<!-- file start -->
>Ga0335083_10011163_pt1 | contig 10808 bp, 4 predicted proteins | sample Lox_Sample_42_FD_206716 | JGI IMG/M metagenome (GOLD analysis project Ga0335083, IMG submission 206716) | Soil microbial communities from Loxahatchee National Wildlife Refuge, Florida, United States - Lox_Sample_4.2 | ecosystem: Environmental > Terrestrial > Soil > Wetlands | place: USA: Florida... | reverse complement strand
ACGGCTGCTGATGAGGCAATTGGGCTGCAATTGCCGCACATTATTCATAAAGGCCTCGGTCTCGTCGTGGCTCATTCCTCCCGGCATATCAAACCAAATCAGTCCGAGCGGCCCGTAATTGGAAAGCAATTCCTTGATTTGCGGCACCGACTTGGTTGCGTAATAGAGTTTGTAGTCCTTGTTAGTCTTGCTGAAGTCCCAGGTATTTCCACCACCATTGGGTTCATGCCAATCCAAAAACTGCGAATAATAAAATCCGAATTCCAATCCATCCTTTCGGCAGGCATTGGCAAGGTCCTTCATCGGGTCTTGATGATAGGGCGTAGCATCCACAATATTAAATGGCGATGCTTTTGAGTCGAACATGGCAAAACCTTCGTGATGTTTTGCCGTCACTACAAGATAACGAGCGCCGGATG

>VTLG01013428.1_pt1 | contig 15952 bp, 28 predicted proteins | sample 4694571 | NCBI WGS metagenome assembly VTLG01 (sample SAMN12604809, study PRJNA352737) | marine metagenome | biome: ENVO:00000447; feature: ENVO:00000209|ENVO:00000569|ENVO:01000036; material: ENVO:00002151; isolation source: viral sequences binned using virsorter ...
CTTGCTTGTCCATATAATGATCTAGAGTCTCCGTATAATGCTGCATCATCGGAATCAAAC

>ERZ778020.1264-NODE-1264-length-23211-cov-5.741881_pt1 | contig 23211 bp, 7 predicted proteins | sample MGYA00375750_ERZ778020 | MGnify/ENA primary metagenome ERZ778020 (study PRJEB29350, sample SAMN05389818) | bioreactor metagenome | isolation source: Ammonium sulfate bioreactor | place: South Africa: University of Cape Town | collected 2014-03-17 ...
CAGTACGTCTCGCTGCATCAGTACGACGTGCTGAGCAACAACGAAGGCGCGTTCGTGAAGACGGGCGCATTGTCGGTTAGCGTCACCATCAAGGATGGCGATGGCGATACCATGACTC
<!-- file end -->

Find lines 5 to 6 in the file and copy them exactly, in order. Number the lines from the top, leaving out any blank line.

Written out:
>ERZ778020.1264-NODE-1264-length-23211-cov-5.741881_pt1 | contig 23211 bp, 7 predicted proteins | sample MGYA00375750_ERZ778020 | MGnify/ENA primary metagenome ERZ778020 (study PRJEB29350, sample SAMN05389818) | bioreactor metagenome | isolation source: Ammonium sulfate bioreactor | place: South Africa: University of Cape Town | collected 2014-03-17 ...
CAGTACGTCTCGCTGCATCAGTACGACGTGCTGAGCAACAACGAAGGCGCGTTCGTGAAGACGGGCGCATTGTCGGTTAGCGTCACCATCAAGGATGGCGATGGCGATACCATGACTC